“Little is known for certain about the life of St. Nicolas, bishop of Myra in Lycia (Asia Minor). It is believed that he suffered imprisonment during the last major persecution of the Church under Diocletian in the early fourth century, and that he attended the first Ecumenical Council at Nicaea in 325. Christian tradition has come to regard him, in the words of an Orthodox hymn, as ‘an example of faith and an icon of gentleness.’ His place in the Church’s conscience is explained by a contemporary Russian Orthodox icon-painter, Leonid Ouspensky:
The quite exceptional veneration of St. Nicolas is well known. He is revered not only by Christians but often by Muslims. In the weekly liturgical cycle of the Orthodox Church, among the days of the week dedicated to the Savior and to different orders of heavenly and earthly sanctity, only three persons are singled out by name: the Mother of God, John the Forerunner and St. Nicolas. The reason for the special veneration of this bishop, who left neither theological works nor other writings, is evidently that the Church sees in him the personification of a shepherd – of one who protects and intercedes.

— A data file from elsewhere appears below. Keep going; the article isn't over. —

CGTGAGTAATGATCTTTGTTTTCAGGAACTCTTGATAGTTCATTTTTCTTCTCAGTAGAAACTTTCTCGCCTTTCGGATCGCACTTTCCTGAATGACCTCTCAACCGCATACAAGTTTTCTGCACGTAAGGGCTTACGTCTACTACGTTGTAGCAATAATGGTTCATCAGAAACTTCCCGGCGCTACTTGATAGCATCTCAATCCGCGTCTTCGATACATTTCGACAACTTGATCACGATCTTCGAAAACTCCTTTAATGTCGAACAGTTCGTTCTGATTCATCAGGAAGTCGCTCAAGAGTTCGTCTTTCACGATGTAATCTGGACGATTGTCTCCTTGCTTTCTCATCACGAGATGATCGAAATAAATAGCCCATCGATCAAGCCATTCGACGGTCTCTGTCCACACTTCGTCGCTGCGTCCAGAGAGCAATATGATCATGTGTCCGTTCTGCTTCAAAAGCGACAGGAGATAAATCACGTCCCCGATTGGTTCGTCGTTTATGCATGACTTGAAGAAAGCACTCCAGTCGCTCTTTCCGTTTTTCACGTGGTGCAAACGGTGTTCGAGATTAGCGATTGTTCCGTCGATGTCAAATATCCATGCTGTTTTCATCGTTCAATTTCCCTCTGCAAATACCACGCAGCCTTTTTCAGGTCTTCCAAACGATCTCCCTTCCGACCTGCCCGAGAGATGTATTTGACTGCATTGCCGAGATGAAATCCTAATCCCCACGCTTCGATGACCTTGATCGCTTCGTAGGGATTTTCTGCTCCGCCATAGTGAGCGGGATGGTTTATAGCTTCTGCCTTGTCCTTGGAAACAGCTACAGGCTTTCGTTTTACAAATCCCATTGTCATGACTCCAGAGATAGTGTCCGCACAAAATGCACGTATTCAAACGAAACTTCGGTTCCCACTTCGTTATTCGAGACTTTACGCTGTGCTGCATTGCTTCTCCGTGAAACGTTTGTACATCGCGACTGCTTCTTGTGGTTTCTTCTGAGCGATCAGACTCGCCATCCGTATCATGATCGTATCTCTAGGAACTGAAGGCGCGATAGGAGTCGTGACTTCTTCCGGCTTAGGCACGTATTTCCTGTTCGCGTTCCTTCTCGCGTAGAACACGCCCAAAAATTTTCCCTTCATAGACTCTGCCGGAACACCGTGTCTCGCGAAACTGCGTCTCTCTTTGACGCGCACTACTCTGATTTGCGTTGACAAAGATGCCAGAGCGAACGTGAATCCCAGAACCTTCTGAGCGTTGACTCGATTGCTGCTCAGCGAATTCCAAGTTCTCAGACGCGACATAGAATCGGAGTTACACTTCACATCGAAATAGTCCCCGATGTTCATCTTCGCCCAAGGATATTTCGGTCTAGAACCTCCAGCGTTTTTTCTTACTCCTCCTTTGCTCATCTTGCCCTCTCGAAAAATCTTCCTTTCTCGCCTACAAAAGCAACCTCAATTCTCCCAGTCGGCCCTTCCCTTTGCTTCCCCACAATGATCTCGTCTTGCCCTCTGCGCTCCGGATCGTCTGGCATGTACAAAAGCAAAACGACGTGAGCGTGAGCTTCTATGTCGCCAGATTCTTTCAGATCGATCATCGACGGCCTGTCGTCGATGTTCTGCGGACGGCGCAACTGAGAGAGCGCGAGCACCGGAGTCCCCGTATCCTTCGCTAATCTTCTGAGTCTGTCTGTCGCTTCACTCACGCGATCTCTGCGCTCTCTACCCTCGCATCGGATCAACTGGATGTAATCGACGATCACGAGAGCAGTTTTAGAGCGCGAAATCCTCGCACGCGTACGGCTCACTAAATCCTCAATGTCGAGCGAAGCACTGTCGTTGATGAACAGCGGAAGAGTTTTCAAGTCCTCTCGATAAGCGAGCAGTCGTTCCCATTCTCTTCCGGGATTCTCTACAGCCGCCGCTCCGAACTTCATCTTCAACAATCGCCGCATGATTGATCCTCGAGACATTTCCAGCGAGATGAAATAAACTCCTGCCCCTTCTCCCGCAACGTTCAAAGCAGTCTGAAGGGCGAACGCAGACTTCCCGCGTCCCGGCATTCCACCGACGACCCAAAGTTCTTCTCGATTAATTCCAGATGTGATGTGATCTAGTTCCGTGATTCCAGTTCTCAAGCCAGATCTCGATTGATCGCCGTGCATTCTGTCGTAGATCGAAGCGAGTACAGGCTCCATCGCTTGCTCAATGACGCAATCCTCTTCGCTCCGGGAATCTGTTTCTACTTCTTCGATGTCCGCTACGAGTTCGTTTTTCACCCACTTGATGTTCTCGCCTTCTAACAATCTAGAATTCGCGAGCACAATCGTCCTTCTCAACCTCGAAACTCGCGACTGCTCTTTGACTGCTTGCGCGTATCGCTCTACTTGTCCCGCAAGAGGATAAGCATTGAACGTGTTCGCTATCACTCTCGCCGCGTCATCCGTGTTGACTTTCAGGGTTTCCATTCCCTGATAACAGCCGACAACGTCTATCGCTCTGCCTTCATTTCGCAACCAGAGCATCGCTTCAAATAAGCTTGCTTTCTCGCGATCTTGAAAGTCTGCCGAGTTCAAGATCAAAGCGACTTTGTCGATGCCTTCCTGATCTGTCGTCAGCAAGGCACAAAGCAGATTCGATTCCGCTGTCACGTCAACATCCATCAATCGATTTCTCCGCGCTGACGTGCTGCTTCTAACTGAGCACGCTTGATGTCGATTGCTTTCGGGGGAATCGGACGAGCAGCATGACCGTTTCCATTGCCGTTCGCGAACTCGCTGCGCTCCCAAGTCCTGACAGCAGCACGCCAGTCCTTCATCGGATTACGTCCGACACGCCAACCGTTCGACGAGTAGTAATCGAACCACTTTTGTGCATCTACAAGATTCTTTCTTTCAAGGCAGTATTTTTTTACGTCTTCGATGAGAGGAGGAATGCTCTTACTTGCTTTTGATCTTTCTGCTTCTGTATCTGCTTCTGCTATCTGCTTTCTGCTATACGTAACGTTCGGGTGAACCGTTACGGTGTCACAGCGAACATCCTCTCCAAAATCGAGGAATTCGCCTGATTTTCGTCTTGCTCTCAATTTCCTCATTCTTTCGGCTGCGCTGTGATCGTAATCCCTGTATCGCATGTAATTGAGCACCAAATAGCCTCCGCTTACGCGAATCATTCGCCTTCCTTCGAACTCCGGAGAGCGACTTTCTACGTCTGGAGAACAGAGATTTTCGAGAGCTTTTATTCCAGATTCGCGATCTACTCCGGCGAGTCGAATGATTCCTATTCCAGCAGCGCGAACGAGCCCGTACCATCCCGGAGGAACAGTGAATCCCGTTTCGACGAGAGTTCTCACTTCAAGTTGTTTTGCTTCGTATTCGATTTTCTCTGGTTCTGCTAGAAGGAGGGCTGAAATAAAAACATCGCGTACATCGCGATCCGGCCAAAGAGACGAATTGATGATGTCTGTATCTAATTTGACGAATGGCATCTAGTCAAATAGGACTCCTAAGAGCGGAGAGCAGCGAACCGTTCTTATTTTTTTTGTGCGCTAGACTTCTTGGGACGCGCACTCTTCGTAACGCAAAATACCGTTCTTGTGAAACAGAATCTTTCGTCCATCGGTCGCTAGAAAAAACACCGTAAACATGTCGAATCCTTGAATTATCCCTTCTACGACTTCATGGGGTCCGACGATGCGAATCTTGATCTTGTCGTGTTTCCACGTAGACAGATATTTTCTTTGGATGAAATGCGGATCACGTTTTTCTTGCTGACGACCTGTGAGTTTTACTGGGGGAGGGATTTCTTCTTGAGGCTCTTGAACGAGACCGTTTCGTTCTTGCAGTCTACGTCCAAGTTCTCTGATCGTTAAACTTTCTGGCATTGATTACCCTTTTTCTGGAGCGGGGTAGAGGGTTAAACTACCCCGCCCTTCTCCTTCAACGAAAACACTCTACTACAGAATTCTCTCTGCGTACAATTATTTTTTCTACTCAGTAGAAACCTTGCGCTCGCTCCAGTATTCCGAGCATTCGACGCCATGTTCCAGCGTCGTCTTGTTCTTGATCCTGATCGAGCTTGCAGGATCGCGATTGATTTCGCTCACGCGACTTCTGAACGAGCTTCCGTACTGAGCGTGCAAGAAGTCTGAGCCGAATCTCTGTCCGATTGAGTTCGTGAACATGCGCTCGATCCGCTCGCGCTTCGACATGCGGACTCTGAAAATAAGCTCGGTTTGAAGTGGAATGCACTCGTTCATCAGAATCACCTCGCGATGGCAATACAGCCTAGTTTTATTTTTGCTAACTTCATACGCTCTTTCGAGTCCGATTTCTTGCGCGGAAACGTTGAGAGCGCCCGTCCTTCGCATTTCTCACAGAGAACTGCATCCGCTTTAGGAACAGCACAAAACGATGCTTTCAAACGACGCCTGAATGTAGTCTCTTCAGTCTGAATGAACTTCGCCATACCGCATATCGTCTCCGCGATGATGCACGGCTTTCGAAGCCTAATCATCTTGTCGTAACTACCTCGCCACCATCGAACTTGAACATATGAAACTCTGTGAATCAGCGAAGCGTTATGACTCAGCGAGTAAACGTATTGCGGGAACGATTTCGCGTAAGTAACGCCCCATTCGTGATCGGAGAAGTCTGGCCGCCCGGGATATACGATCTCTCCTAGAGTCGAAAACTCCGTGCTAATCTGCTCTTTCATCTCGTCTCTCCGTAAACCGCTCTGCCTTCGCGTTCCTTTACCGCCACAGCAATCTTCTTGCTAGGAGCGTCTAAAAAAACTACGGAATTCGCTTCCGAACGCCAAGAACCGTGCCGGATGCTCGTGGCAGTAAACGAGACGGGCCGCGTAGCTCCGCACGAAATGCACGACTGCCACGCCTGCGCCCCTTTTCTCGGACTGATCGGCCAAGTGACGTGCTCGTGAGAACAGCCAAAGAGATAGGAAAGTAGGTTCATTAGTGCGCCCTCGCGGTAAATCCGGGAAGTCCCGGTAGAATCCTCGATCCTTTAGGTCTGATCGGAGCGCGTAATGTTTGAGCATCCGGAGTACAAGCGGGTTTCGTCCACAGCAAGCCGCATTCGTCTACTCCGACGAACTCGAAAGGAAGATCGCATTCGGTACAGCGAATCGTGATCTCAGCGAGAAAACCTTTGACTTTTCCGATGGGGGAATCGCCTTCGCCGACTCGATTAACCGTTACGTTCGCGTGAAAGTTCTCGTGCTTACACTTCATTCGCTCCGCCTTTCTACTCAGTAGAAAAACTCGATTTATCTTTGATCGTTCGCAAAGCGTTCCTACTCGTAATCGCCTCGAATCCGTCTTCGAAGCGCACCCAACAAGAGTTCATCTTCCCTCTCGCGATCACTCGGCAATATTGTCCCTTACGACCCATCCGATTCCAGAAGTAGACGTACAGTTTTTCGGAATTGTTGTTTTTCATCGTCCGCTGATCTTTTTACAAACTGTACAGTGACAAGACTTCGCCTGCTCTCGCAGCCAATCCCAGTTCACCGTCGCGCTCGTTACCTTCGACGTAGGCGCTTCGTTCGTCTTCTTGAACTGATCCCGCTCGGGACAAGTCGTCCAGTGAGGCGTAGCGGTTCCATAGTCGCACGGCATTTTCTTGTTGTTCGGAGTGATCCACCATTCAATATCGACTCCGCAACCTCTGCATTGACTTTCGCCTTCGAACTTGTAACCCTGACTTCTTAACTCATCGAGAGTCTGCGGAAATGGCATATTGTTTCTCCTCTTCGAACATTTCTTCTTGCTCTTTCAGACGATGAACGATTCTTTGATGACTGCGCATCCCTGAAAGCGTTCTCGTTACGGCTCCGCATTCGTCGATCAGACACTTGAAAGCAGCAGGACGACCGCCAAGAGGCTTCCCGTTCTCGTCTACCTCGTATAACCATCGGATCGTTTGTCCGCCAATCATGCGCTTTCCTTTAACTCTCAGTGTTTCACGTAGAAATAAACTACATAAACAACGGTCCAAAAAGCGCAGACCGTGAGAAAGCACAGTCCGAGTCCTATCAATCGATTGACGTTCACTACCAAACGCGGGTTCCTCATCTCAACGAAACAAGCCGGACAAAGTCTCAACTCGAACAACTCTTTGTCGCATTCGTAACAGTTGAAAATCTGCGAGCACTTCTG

According to his Life, when St. Nicolas was raised to the dignity of bishop he said: ‘This office demands a different type of conduct, so that one may live no longer for oneself but for others.’ This ‘life for others’ is his characteristic feature and is manifested by the great variety of forms of his solicitude for men: his care for their preservation, their protection from the elements, from human injustice, from heresies and so forth. This solicitude was accompanied by numerous miracles both during his life and after his death. Indefatigable intercessor, steadfast, uncompromising fighter for Orthodoxy, he was meek and gentle in character and humble in spirit.” (The Time of the Spirit: Readings Through the Christian Year, Selected and edited by George Every, Richard Harries, Kallistos Ware, p 69)